He added that Frecknall has proved herself to be "one of our most exciting directors", and one who "draws superb performances from all involved".
There was agreement from WhatsOnstage critic Sarah Crompton, who said the play was "shattering" (in a good way).
"With its starry cast and a director who has made her name rethinking classic plays, this Cabaret always promised to be the show of the season," she opined. "It is that. It's also a show for our times."
Cabaret was inspired by a Christopher Isherwood novel – it became a play and then a musical, which has been staged several times over the last six decades.
Arifa Akbar of The Guardian gave the latest incarnation four stars, calling it a "blinder of show", full of "flamboyance, menace and magnetism".
"It does not matter that Redmayne's voice is drowned out by the orchestra at times," she wrote. "He gives an immense, physicalised performance, both muscular and delicate, from his curled limbs to his tautly expressive fingertips.
"Rebecca Frecknall's production on the whole lives up to its hype, magnetising us with flamboyant camp and then delivering menace that feels freshly charged.
"Jessie Buckley, as Sally Bowles, first emerges as a glassy-eyed, underage sex-bomb – an obscene Shirley Temple in a frou-frou dress."
Buckley plays the character "as the opposite of Liza Minnelli's fun-loving chanteuse", the journalist suggested. None more so than during her "breath-taking" performance of the show's title track at the end, which is "full of zombie-like darkness".
A tender and tragic sub-plot involves the doomed romance between German boarding house owner Fräulein Schneider (Liza Sadovy) and her elderly suitor Herr Schultz (Elliot Levey), a Jewish fruit vendor, and their story becomes "this production's heart", Akbar noted.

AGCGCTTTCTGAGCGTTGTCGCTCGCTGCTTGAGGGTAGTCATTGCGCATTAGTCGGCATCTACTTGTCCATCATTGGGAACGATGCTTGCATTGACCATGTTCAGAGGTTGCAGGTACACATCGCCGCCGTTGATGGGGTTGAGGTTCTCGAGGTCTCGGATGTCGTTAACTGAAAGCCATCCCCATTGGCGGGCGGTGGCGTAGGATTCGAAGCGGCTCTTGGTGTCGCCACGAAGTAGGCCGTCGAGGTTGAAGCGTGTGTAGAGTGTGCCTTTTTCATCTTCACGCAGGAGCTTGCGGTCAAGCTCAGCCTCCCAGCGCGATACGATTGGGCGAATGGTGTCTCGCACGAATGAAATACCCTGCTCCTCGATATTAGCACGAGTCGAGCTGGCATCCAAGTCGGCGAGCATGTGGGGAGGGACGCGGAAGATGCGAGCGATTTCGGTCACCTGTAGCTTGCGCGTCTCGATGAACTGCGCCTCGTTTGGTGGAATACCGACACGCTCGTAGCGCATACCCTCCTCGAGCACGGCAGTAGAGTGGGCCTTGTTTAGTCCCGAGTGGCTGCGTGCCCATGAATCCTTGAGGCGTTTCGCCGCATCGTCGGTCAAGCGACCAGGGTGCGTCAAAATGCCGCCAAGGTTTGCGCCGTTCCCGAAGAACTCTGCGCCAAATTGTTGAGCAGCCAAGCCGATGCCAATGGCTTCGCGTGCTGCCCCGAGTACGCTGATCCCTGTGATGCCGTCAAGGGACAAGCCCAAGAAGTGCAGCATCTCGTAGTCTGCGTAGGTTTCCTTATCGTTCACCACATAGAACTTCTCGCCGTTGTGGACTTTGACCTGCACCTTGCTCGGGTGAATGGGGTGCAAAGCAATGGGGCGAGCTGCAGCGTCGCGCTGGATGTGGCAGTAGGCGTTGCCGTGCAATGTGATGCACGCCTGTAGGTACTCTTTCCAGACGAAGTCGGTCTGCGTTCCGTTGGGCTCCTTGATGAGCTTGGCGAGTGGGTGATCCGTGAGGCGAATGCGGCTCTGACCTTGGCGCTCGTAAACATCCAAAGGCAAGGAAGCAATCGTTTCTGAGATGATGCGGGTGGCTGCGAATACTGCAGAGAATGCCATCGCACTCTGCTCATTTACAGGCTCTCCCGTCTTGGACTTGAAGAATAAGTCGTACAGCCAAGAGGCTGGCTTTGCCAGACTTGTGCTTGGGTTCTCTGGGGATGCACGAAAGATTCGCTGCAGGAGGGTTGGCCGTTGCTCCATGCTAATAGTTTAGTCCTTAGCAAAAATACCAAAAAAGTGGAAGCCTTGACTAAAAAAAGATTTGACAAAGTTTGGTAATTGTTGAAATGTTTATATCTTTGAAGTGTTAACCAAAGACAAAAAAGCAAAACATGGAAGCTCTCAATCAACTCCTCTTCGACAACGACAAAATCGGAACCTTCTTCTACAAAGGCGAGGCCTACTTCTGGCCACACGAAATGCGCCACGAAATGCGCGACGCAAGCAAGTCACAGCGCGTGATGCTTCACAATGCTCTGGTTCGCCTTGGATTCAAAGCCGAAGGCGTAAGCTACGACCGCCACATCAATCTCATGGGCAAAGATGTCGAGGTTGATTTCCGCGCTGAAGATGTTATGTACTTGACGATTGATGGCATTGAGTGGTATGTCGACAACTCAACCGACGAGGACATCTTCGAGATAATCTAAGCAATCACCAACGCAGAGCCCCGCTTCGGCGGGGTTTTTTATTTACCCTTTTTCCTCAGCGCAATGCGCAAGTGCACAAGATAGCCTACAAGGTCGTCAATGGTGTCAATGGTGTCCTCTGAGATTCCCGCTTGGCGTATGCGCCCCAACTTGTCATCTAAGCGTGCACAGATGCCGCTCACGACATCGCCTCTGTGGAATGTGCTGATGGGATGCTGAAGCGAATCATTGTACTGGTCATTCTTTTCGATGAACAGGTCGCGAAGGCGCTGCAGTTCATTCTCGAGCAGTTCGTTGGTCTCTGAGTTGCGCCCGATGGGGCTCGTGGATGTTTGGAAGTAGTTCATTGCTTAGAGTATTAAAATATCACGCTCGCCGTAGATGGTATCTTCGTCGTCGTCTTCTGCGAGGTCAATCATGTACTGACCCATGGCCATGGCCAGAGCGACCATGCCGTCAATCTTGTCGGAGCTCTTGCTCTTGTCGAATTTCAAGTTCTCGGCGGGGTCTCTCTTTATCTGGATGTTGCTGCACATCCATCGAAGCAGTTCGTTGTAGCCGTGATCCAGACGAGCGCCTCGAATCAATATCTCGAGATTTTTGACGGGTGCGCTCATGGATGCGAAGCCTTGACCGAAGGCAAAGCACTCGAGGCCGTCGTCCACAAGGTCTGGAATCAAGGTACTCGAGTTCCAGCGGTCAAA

The "other big star" of the production is stage designer Tom Scutt, according to The Daily Mail's Patrick Marmion, for his "astonishing makeover of the Playhouse Theatre" into "a very swanky speakeasy".
"Scutt's refurb goes right down into the woodwork, with seats in the stalls fitted with ledges for all important 'refreshments'. That also means more leg room… it's like travelling business class, danke schon!" wrote Marmion.
"And above the stalls either side of the small round stage, two dress circles wreathed in tasselled fabrics, peer down on the action.
"We are urged to arrive early to soak up the club's atmosphere, as gaudily made-up actors move through the art deco-styled bars, one carving through the strings of a violin with her bow, another vigorously throttling an accordion and a third blasting smoky atmosphere from a saxophone – while dancers twerk on a balcony or grind hips on a marble bar."
Writing a four-star review in The Times, Clive Davis concurred that Redmayne – who belts out the opening number Willkommen! – shares the star-of-the-show status with the venue itself.
But he warned that Buckley's portrayal Bowles "is going to divide opinion". Playing the character as "more of a troubled soul," than some of her predecessors, including Jane Horrocks, "splashing acid in all directions", he said.
"Her singing really is unalluring, though," he said. "Maybe This Time falls flat, and the closing rendition of the title number overeggs the tortured expressionist mannerisms."
Cabaret first opened on Broadway in New York City in 1966. And reviewers from across the pond appeared to be equally impressed with the UK's 2021 version.
But for Demetrios Matheou of The Hollywood Reporter, Cabaret is a production that "confidently charts its own course".
"Transforming one of the West End's smaller theatres into an intoxicatingly immersive space, and with its star pairing of Eddie Redmayne and Jessie Buckley, this is spectacularly staged, fabulous fun – decadent, delightful and absorbing," he wrote.